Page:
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Thursday, February 28, 2008

Extended Analysis C

m33: I64, V7
m34: iii6, I64
m35: I6, vi, I64
m36: ii65, I43
m37: IV6, IV
m38: II6, iii6
m39: V, iii, III7
m40: vi, IV, vii65
m41: vi, vi6, I7
m42: I, IV, It6, Fr6
m43: I64, I7
m44: I, vi7, iv, bVI
m45: N6
m46: V7
m47: V7
m48: I7
m49: I7
m50: I7, vi6
m51: ii42, I

The climax of this piece is in measure 41 on the high F sharp, supported harmonically with a vi into a I7. This has already happened once in the piece, but unlike before where it ended into a whole bar of rest plus a fermata, this time it continues on to come to the piece's end. Also, just before this, we see a root position chord on the downbeat for the first time in this section- a V chord on beat one of Measure 39. As a performer, I would probably play this very strongly, as it is a very firm chord that starts a climb to the climax.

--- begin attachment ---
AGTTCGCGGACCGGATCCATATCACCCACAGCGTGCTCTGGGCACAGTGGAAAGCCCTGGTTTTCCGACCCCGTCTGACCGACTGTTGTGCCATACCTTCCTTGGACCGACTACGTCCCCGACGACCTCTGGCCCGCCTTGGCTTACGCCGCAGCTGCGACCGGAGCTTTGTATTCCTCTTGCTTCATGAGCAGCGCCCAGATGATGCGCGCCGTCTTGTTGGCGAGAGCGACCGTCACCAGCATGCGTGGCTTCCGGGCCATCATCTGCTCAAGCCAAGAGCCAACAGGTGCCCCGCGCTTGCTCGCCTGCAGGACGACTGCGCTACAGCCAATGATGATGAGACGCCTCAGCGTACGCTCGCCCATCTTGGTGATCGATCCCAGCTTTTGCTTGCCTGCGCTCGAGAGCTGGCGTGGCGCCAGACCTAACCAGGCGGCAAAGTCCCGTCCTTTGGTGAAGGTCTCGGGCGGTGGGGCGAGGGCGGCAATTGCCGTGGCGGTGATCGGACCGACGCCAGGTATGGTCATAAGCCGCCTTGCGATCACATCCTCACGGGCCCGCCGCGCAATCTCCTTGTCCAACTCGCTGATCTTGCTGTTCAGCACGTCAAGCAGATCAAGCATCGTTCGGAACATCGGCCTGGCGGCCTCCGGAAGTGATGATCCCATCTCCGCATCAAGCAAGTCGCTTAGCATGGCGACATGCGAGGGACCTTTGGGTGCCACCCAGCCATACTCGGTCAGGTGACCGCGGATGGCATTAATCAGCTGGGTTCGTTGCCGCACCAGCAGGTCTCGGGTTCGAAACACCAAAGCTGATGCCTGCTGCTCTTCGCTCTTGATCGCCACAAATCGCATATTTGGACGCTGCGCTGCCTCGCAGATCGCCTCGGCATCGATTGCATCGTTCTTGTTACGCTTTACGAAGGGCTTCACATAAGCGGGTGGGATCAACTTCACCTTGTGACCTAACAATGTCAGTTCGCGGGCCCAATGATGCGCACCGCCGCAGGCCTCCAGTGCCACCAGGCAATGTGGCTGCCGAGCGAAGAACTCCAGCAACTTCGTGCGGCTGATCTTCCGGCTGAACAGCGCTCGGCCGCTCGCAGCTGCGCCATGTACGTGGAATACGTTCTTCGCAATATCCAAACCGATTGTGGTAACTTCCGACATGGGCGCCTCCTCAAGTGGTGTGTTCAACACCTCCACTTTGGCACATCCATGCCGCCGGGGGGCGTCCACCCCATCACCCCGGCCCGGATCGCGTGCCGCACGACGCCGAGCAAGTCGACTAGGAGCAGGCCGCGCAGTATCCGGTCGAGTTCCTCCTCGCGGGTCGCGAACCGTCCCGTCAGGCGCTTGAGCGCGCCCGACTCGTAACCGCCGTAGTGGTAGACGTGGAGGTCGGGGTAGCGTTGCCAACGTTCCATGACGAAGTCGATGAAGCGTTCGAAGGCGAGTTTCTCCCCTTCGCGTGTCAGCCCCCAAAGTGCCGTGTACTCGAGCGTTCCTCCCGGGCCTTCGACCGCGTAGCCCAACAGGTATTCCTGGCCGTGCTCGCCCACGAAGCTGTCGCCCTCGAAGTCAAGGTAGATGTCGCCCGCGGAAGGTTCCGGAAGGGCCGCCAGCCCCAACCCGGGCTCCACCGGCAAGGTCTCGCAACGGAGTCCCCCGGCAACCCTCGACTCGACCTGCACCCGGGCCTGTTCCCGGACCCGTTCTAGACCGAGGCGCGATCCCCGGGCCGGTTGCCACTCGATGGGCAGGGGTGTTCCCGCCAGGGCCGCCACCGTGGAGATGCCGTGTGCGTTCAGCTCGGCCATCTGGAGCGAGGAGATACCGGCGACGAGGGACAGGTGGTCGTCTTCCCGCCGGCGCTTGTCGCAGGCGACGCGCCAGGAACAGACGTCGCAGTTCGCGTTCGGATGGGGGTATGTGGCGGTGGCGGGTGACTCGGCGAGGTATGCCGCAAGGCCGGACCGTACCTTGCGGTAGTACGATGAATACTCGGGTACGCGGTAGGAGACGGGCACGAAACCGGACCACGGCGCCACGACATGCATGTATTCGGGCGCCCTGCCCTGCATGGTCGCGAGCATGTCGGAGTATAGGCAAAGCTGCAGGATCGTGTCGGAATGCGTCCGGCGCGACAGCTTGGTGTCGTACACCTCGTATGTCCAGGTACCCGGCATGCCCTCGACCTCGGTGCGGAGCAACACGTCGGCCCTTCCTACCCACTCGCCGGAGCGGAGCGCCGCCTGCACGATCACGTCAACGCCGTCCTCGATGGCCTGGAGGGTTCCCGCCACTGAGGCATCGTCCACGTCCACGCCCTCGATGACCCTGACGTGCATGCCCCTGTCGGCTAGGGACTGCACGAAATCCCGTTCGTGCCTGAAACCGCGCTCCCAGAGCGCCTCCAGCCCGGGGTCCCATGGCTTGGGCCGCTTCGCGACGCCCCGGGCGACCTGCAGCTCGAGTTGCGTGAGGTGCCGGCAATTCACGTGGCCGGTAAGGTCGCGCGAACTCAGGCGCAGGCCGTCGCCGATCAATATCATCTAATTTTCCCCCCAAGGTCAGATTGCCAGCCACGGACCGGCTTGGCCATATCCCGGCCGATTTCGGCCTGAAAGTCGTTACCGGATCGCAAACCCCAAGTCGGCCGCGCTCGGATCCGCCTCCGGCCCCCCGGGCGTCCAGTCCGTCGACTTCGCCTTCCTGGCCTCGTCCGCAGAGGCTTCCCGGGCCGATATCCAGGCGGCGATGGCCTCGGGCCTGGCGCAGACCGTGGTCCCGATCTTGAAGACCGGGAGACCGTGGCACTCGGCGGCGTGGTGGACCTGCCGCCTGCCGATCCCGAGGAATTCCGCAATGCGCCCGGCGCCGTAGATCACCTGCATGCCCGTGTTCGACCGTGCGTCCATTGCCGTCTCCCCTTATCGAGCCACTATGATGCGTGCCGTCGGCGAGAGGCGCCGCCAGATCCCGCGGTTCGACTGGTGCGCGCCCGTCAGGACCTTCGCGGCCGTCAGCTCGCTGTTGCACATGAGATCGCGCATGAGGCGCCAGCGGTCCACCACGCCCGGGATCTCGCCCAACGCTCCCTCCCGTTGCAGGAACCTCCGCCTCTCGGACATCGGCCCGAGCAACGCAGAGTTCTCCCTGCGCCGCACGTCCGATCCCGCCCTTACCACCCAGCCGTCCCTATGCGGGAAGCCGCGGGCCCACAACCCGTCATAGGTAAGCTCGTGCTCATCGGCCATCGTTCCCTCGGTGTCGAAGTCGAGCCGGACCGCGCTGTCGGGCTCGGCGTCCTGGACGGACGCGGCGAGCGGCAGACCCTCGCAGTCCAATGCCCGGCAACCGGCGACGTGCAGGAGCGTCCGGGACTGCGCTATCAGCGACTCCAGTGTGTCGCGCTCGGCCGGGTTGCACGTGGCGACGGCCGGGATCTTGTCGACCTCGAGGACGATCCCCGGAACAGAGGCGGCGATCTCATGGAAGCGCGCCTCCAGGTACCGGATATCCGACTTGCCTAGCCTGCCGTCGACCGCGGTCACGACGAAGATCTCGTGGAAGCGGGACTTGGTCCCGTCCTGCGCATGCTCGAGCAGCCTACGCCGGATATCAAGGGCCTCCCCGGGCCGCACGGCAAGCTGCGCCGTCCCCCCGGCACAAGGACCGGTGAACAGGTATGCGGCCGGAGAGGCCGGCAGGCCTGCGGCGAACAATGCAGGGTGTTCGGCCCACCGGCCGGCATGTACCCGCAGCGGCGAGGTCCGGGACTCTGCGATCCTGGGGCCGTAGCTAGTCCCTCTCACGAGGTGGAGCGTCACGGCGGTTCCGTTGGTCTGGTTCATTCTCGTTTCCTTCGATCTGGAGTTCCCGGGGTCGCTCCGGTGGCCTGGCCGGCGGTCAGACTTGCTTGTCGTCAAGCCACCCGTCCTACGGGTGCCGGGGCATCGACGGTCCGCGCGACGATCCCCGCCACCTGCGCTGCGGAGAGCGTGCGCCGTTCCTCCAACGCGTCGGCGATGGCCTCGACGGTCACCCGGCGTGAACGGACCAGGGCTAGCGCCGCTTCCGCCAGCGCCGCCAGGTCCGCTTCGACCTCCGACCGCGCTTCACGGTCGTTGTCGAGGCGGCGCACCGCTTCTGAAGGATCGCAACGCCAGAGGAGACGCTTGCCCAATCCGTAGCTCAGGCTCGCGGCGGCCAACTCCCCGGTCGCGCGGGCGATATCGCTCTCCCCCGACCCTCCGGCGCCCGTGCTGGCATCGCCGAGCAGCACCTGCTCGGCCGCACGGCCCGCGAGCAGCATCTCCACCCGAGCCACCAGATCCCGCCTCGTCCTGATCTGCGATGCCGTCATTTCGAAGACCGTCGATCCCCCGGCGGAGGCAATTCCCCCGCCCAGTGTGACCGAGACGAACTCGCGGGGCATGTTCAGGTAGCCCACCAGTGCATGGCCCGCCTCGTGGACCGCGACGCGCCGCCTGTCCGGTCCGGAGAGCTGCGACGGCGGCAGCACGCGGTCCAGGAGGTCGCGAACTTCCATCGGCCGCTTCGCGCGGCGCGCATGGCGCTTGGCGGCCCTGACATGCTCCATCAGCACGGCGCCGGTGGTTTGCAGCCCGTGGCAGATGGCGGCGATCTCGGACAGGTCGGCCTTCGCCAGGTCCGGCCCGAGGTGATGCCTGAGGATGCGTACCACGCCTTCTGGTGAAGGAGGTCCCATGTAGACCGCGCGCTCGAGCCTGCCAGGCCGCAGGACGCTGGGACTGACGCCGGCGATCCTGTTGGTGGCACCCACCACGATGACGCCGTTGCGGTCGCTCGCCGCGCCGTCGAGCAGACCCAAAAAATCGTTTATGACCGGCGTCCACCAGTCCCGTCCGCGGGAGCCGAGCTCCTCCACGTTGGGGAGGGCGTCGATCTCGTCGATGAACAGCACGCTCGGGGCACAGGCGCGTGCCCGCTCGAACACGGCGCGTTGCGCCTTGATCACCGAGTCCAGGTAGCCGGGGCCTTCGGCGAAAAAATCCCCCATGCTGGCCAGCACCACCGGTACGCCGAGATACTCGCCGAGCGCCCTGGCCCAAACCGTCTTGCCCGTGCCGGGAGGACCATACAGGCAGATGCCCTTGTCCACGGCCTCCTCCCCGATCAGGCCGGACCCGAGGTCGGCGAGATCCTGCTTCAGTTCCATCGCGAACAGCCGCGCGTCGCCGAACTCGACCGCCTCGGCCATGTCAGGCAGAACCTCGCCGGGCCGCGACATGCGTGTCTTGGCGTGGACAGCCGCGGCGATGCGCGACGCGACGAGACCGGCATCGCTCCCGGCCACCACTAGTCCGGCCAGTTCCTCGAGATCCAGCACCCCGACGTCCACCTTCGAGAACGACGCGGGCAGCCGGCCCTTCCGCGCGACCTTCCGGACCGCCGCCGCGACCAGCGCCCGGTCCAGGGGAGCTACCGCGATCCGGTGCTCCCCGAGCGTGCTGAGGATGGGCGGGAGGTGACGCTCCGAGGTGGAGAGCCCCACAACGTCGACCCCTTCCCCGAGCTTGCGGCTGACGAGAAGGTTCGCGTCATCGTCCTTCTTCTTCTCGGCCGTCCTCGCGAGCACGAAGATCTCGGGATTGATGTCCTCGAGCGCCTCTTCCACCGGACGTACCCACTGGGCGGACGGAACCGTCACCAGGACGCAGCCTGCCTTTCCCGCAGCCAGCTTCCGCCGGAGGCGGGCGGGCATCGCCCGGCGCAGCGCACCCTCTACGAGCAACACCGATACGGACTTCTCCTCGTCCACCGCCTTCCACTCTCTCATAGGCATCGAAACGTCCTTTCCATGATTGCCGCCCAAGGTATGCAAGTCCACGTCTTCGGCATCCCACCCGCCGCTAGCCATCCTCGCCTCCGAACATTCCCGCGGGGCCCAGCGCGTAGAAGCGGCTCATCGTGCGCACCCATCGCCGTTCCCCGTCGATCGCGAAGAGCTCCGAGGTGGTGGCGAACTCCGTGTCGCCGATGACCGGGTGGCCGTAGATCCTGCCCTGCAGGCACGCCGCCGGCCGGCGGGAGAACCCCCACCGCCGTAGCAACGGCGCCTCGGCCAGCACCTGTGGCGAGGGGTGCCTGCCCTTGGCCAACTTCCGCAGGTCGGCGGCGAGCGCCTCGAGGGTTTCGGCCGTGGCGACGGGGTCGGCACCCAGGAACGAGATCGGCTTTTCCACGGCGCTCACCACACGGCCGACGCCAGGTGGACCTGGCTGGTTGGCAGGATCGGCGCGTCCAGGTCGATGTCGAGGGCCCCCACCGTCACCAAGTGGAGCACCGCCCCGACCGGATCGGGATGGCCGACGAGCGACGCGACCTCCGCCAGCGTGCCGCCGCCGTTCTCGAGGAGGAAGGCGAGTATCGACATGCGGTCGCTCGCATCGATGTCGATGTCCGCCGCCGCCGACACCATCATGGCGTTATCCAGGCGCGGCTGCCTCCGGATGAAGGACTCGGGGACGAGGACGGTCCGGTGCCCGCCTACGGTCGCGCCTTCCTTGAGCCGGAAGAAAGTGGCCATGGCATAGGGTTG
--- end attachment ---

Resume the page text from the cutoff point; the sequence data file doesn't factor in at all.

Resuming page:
In most of this section, there are really no strong cadences. Although there appear to be some from looking at the text, like "Morgenrot" in measure 35, the harmonies never really form cadences- this spot ends on a I vi I64. Also, in measure 44, the text looks like there should be a cadence, but there is just a iv to a bVI. At these spots, I would probably try to sing almost through the words, as if leading into the next word, even though there is a rest in between.
Finally, there is the piano postlude. While it isn't the strongest version of a cadence, it does still cadence with a vi-ii-I, bringing the piece to a definite end. Instead of using a nice major IV-V-I, it proceeds mostly in minor, showing the emotion of the text-sad and lonely. I would make sure to bring out this factors by emphasizing the ritardando and slowing almost excessively to the end.

1 comment:

Scott said...

36: ii6 - V43/IV
38: viio7/V - V
39: V - iii - V7/vi
41: vi - V7/IV
42: IV - iiø43 (no Fi)
43: I64 - V7/IV
44: iv - V7/N
48-50: V7/IV - IV64

Dig deeper into the emotions of the piece, and the interesting harmonies and melodic embellishments that intensify these emotions.